5 Ways to Help Trees Grow in Compacted Soil
Are you having trouble growing your trees in compacted soil?
Facing compacted soil as a homeowner can be frustrating when planting trees.
Soil compaction is one of the leading difficulties of trees growing in suburban settings. The simple application of pressure from vehicles, foot traffic, and even raindrops causes soil to become compacted. The greater the pressure is, the greater the soil compaction.
When soil is compacted, it reduces the amount of water, nutrients, and air in the soil, making it difficult for the tree’s roots to grow.
According to the Department of Horticulture at Cornell University,
Soil compaction is the single most difficult and harmful environmental or abiotic condition that a tree or shrub can experience.
Arborists estimate that 40% of all commercial and residential properties suffer from soil compaction near trees. The Artistic Arborist Inc., a full-service tree and plant health management firm stated:
“Roots growing in compacted soil must exert more energy, robbing above-ground growth. Compaction diminishes water infiltration and drainage capabilities creating damp soils that foster anaerobic disease organisms, soil erosion, and further compaction.”
Urban Soil Compaction Problem
Soil compaction is a big problem for urban trees and plants. But what is it about the makeup of soil that causes this problem?
The ground you and I walk over is only half of what you see and feel; that is, mineral particles (like sand), silt, clay, and organic matter.
The other half of soil is or should be pore space. In other words, empty air. It is the room for air and water movement that is essential for soil to do its job.
Pore space is as crucial to the life of your tree as the nutrients in the organic matter.
It is important because living plants need air and water around their root systems as well as above ground. They need beneficial microorganisms and worms to be able to thrive there. The ground, it turns out, is a living thing.
Pressure Causes Compaction
The fact that our soil has pore space means it’s collapsable under heavy weight.
The soil particles become pushed tightly together, so there is nowhere for air and water to move or microorganisms to live.
The soil may stay wet for longer than the plants need, causing root rot. In addition it is more difficult for trees to become established because their energy must be spent sending out their roots.
Beings the size of humans and animals don’t do much harm to the soil. However, lots of foot traffic, lawnmowers, heavy rains, big machines, and paving materials all do their part to make tree growth difficult.
All of these things are present in abundance in urban environments. Compaction is more likely when soils are made up of heavy clay or loam, but even sandy soil doesn’t stand a chance in the city.
Is Your Soil Compacted?
Compacted soil is likely if you live in an environment with a lot of these things.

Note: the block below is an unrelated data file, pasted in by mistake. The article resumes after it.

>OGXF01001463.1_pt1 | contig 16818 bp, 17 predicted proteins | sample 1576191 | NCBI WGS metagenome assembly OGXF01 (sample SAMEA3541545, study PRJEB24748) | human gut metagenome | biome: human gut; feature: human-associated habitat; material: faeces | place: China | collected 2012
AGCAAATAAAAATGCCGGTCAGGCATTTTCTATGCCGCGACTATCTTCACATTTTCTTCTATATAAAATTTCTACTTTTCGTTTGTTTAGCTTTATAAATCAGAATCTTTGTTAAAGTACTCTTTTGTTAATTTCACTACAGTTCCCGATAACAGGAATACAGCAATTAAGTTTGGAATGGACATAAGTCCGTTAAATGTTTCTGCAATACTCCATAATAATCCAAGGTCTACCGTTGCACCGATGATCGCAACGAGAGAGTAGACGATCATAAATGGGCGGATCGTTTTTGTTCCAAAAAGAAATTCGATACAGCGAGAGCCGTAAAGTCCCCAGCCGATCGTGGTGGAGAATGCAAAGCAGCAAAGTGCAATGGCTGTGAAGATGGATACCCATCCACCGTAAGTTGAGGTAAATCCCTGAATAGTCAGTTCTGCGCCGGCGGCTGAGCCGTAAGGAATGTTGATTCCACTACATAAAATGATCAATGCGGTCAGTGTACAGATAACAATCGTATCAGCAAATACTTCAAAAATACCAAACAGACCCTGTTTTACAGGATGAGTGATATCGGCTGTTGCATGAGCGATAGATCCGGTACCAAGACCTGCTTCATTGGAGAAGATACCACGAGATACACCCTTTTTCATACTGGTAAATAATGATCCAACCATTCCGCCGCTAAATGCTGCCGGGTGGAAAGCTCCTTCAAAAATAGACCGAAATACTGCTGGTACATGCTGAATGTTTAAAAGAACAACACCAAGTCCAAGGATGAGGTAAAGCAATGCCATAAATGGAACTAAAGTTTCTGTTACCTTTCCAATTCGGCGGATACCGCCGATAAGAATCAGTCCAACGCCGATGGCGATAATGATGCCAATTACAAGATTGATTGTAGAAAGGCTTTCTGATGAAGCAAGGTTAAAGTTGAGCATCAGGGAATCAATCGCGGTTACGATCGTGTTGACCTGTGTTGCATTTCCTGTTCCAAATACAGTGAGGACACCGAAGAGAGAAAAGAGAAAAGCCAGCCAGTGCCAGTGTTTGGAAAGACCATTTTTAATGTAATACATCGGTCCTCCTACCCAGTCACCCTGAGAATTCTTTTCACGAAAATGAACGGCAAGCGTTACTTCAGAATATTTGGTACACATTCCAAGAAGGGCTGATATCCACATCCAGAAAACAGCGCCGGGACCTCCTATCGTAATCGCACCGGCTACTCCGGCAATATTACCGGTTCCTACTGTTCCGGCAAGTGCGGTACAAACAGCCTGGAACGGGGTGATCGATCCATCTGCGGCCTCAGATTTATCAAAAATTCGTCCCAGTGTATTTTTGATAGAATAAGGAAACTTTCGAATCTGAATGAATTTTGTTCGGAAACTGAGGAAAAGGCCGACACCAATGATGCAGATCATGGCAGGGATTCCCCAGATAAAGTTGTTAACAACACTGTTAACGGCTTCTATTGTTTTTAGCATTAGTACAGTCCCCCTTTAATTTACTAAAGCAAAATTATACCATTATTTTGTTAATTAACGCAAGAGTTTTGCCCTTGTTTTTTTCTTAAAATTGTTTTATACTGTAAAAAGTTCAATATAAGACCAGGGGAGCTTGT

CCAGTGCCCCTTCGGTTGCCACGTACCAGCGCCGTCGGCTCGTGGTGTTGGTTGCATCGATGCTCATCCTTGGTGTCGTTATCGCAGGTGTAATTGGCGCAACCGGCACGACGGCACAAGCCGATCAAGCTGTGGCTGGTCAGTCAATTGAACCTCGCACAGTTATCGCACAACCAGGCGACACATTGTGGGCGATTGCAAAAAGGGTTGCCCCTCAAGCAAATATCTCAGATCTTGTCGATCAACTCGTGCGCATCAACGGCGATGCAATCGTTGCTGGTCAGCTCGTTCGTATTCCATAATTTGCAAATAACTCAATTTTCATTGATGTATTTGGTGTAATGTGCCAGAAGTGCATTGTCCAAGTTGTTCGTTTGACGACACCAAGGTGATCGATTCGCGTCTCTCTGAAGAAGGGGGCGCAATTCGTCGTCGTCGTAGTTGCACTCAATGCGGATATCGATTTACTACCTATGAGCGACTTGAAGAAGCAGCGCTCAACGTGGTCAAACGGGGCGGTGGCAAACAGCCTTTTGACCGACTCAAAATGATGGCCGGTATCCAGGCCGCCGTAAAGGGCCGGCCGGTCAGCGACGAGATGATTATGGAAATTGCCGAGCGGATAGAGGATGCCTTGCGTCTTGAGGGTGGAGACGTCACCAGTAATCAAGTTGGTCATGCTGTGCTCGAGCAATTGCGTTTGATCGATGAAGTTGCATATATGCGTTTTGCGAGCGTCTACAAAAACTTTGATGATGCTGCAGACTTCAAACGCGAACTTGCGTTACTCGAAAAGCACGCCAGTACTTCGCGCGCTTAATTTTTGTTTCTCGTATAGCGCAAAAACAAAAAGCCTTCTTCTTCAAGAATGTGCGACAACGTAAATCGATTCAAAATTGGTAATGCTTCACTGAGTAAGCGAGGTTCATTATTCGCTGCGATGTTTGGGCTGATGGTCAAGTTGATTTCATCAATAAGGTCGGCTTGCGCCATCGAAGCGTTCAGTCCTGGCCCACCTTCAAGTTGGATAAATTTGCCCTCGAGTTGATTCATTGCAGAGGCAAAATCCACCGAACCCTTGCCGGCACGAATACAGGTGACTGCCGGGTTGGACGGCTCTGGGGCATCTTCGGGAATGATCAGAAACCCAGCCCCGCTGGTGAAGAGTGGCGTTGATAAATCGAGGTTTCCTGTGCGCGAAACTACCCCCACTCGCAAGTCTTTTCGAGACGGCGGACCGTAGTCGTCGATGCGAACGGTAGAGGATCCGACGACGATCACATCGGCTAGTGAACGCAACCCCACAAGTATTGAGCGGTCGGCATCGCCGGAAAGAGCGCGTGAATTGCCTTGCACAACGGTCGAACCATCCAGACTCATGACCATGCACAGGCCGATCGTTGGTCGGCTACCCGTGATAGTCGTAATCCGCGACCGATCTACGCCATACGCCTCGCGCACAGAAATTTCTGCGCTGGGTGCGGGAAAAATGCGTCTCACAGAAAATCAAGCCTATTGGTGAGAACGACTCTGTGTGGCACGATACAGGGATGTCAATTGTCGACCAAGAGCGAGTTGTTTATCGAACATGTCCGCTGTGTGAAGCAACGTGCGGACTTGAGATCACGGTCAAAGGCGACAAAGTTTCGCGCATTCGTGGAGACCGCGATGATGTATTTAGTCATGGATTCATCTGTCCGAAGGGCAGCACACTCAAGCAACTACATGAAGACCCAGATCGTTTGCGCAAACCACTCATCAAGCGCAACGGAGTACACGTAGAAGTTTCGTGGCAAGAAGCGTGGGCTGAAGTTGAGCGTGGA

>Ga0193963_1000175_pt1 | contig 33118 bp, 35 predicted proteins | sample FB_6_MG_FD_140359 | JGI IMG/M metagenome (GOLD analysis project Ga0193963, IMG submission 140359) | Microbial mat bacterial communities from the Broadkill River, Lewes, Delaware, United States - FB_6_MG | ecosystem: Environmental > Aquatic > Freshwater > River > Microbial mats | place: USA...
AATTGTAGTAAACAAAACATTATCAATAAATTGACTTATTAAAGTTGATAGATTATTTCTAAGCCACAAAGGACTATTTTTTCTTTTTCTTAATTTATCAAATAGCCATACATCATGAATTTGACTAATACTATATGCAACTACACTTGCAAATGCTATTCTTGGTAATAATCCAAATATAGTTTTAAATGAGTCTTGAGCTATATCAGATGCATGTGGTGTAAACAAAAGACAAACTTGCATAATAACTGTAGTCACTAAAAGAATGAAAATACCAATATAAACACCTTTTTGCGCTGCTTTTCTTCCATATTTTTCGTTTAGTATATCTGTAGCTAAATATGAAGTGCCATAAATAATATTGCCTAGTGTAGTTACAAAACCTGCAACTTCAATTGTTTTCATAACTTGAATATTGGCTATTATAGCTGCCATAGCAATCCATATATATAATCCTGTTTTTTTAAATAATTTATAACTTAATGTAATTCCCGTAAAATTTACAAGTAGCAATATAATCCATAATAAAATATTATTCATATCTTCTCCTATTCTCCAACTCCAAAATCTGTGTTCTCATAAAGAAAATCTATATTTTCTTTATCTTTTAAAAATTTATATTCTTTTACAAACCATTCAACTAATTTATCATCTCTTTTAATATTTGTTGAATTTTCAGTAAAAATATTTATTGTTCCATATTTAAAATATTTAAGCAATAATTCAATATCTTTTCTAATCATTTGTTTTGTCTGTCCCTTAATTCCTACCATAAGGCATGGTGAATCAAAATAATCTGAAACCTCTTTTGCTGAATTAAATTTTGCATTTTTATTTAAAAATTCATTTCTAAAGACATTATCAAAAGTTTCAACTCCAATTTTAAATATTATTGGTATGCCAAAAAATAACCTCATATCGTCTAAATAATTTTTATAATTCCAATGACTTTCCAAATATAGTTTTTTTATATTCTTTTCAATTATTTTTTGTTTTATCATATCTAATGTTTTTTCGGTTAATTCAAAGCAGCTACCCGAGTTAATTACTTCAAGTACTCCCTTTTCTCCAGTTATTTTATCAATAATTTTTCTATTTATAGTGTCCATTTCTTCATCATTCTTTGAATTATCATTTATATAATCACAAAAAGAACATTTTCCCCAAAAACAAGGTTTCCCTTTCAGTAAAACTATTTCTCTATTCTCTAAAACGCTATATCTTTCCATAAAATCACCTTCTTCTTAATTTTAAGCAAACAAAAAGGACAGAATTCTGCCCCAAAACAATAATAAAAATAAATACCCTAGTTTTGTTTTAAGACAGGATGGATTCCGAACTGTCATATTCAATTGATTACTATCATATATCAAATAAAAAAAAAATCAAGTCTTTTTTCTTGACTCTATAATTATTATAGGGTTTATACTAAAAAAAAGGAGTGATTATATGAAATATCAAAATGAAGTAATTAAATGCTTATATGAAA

However, there are easy ways to tell. If you pull up a section of soil and it looks grayish and dull and feels very dry, it’s probably suffering from compaction.
Likewise, if it’s hard to push a spade or a stick into the soil, you probably have a problem.
Are Your Trees Suffering?
Another way to tell if your soil is compacted is by the health of your trees.
In other words, if your trees seem to be doing poorly and you don’t know why it could be soil compaction.
Compacted soil stresses trees, so they are more susceptible to pests and environmental stresses like droughts.
If you see poor growth and fewer or smaller leaves, or even branch die-back, it could be the soil.
If you give your trees some extra care and they still don’t respond, you may have to fix your soil compaction problem.
Here are five ways to help your tree grow in compacted soil:
- Select an Optimal Planting Area
Develop a planting area that is large enough to contain the root structure. Keep in mind that you want your planting pit to be three times the size of the rootball.
- Look For Drainage Problems
After you have dug out the planting pit, fill the hole with water. It is crucial to make sure that the water drains from the hole. Standing water indicates a poor planting area. At that point, you may need to select a different site or take additional steps to ready the site for your tree.
- Properly Cultivate the Soil
By turning or cultivating your soil below the rootball, you will provide your tree with the necessary aeration and drainage that it needs in compacted soil. If you’re trying to help an established tree that is suffering, mix good compost into the top 10 inches of soil around your tree. You can further cultivate the soil by adding earthworms. Worms help to aerate the soil by eating their way through compacted soil and restoring some of those healthy spaces.
- Choose Your Mulch Wisely
Mulch is important. Use high-quality mulch without a weed protection mat. Weed protection mats prevent the natural decomposing of the mulch from reaching the root zone, which is the opposite of what you want. Good mulch acts as a very slow-release fertilizer for your tree. We recommend double shredded hardwood for your trees. Make sure to spread the mulch in a ring around the tree, but avoid stifling your tree with mulch. The addition of mulch will keep your tree base free of lawnmower compaction.
- Install Root Aeration Tubes
Placing Rootwell Pro-318 deep root aeration tubes around your trees in compacted soil will strengthen your tree’s ability to live. The Rootwell Pro-318 system provides nutrients, water, and oxygen to the root zone allowing roots the best chance of survival.
Growing trees in compacted soil may be a challenge, but not an impossible one. With the right tools and knowledge, your trees will flourish and reach their full growth potential.